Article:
Ambassador champions improved relations
Tam Chien represents Vietnam’s new face in Washington
Nguyen Tam Chien.
Deputy Prime Minister Nguyen Tan Dung and U.S. Senator John
twenty-six years after the war, our ties have matured enough for the two
countries to sort out their differences through cooperation and
dialogues,” said Ambassador Nguyen Tam Chien at a recent Asia Society
remarks reinforce the successfully signed U.S.-Vietnam Bilateral Trade
Agreement. The Agreement is a key step in the normalization process
launched by President George H.W. Bush some ten years ago and continued
through President Clinton’s administration.
willingness to move forward with a new relationship with America was
demonstrated by Vietnam’s National Assembly’s passage of the bill
and subsequent signing by their president, Tran Duc Luong. Vietnam’s
president stated that the agreement will have a “lasting and profound
impact on the economy, culture, society, security, and even defense of
U.S. support for the trade deal was largely made up of a bipartisan
coalition of congressional leaders including Senators John McCain and
John Kerry. Both served honorably during the Vietnam War. During last
fall’s US. Senate debate on the trade bill, Senator McCain, stated,
“ I supported normalization of our relations with Vietnam for a number
of reasons, not the least of which was that I could no longer see the
benefits of fighting about it. America has moved on as has Vietnam.”
this spirit of cooperation and inevitable healing of old war wounds,
America and Vietnam are building new economic and even cultural bridges
of understanding. Ambassador Chien expresses his firm belief and
confidence that the relations between the two countries will continue in
areas of economy, trade, science, technology, education and training.
involved in the BTA negotiations, including United States Trade
Representative, Robert B. Zoellick commented, “We hope that the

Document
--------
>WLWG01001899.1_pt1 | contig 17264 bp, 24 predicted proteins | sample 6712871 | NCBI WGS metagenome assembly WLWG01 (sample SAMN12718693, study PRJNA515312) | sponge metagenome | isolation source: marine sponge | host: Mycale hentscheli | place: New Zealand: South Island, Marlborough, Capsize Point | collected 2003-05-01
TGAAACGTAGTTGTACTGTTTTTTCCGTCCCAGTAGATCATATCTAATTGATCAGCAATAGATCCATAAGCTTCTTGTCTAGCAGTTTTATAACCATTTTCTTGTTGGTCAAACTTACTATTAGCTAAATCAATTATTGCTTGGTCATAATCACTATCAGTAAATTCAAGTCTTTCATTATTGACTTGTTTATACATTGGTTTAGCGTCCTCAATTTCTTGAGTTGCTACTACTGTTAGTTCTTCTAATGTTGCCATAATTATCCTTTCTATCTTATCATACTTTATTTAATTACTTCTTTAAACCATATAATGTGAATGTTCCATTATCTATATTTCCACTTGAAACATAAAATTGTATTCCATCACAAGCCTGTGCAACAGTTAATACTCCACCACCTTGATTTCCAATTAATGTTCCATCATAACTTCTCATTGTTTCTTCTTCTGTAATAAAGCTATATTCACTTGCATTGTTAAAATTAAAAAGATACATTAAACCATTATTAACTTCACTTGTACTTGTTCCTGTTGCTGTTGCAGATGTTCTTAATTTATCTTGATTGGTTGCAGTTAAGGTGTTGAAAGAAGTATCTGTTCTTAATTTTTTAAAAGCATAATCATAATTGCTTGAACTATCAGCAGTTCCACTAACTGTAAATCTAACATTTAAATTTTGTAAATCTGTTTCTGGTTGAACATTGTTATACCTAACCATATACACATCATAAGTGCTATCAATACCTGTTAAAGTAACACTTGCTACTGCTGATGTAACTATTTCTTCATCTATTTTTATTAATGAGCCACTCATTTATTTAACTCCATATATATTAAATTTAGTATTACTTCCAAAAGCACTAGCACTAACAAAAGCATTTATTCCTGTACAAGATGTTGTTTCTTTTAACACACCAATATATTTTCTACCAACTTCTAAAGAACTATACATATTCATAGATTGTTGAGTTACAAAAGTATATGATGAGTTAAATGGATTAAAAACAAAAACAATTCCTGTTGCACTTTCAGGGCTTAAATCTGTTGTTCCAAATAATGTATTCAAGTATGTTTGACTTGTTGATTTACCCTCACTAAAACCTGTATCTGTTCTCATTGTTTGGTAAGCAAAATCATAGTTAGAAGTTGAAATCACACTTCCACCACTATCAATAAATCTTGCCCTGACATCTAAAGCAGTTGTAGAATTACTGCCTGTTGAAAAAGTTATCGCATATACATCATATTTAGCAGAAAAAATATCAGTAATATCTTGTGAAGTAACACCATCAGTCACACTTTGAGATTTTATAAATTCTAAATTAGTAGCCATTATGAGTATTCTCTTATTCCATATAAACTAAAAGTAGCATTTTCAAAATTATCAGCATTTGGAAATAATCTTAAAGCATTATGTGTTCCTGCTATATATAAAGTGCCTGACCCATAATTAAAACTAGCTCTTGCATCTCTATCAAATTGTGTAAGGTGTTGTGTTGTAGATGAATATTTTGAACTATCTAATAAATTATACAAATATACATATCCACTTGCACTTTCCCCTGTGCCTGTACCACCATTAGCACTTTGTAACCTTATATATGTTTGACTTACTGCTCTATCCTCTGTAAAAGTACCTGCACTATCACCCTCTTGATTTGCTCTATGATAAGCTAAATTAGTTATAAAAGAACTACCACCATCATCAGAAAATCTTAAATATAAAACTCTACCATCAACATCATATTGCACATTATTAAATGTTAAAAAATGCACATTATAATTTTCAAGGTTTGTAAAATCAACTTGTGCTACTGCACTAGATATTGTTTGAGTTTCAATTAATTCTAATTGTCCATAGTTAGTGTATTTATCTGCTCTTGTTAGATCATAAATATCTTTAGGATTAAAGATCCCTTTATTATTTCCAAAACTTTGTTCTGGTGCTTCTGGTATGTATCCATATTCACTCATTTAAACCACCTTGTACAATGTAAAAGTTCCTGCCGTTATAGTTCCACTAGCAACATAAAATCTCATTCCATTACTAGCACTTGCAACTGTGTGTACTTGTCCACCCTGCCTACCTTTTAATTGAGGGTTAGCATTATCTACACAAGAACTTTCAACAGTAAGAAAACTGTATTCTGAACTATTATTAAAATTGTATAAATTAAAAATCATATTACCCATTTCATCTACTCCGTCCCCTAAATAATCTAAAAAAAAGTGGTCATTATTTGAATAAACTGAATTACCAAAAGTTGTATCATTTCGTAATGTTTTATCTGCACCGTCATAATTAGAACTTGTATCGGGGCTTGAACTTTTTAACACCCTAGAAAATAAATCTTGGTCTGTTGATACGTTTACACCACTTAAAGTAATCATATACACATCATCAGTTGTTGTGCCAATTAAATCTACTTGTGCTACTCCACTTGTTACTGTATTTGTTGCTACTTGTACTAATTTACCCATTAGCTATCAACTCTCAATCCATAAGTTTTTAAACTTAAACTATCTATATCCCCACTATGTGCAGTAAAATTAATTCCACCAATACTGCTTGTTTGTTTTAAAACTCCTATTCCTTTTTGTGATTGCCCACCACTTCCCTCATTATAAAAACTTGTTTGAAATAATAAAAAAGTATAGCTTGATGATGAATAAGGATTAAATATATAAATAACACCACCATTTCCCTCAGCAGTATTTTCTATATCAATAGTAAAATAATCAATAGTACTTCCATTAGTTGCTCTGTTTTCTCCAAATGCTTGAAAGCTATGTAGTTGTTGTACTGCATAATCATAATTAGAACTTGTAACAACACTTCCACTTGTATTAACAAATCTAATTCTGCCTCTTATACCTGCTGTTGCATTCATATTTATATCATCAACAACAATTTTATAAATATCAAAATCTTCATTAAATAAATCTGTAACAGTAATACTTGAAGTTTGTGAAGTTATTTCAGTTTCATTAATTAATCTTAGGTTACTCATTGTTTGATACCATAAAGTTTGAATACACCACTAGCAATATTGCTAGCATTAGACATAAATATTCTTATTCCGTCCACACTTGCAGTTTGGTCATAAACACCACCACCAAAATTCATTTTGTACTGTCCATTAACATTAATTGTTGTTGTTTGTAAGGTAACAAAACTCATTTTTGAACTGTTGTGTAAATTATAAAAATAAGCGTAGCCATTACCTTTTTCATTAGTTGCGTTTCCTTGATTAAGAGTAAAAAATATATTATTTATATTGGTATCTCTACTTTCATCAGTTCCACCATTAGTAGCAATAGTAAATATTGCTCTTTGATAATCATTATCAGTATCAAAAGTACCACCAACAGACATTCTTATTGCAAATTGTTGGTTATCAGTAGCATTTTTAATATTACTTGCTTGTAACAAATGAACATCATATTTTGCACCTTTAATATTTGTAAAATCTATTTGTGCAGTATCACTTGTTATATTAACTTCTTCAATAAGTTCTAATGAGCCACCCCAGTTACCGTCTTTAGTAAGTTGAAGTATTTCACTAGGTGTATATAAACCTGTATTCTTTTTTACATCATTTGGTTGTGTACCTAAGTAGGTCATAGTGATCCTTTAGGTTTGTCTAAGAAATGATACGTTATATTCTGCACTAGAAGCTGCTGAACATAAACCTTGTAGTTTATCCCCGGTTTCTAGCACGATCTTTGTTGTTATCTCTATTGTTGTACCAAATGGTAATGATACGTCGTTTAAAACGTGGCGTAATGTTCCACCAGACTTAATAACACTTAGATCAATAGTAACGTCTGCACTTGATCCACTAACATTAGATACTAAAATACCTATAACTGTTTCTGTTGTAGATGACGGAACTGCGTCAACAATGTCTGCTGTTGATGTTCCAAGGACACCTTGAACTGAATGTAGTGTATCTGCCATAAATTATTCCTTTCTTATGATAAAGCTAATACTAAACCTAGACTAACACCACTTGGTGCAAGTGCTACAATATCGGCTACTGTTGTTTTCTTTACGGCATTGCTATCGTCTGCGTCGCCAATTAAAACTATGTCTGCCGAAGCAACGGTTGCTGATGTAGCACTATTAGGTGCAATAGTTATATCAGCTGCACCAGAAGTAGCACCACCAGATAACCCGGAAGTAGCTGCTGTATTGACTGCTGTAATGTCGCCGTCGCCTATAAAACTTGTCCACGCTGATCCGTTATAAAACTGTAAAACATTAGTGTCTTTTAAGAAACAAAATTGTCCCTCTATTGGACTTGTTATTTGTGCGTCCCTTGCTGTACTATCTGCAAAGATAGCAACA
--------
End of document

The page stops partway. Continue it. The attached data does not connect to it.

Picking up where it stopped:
agreement will help speed up Vietnam’s integration into the economy of
the Asia-Pacific and the world.”
Hanoi, the government has pledged to issue foreign licenses in the
shortest possible time, reduce the application costs, and help new
business develop as fast as possible, according to Planning and
Investment Minister Tran Xuan Gia. He added, “there’s the need to
speed up administrative reforms to help save foreign investors’ time,
money and energy.”
year the U.S. exported over $368 million of goods, including industrial
machinery, fertilizers, and semiconductors to Vietnam. The same year,
Vietnam exported $821 million worth of goods to the United States. With
the lower tariffs that will go into effect under the BTA, trade flow
will benefit both countries.
the voice of Vietnam in Washington, Ambassador Chien, has met with
President George W. Bush and reaffirmed the country’s friendship and
cooperation in all matters.
has publicly acknowledged Vietnam’s record of cooperation in
accounting for the American servicemen missing in action during the war.
there is a renewed spirit born out of commerce and opportunity, it may
be too easy to assume that Vietnam is poised to become another true
Asian tiger or baby dragon. The gloss of the immediate post-doi moi
years dulled several years ago, and many businesses which invested than
still face the same concerns today that they addressed in the early
years, when the foreign press touted the future of this nation.
“The lesson we have drawn
from the BTA process is that only by working together can we both win
and can we build a good future. I fervently believe that the more
Vietnam and the United States cooperate, the more we gain in
understanding,” added Ambassador Chien.
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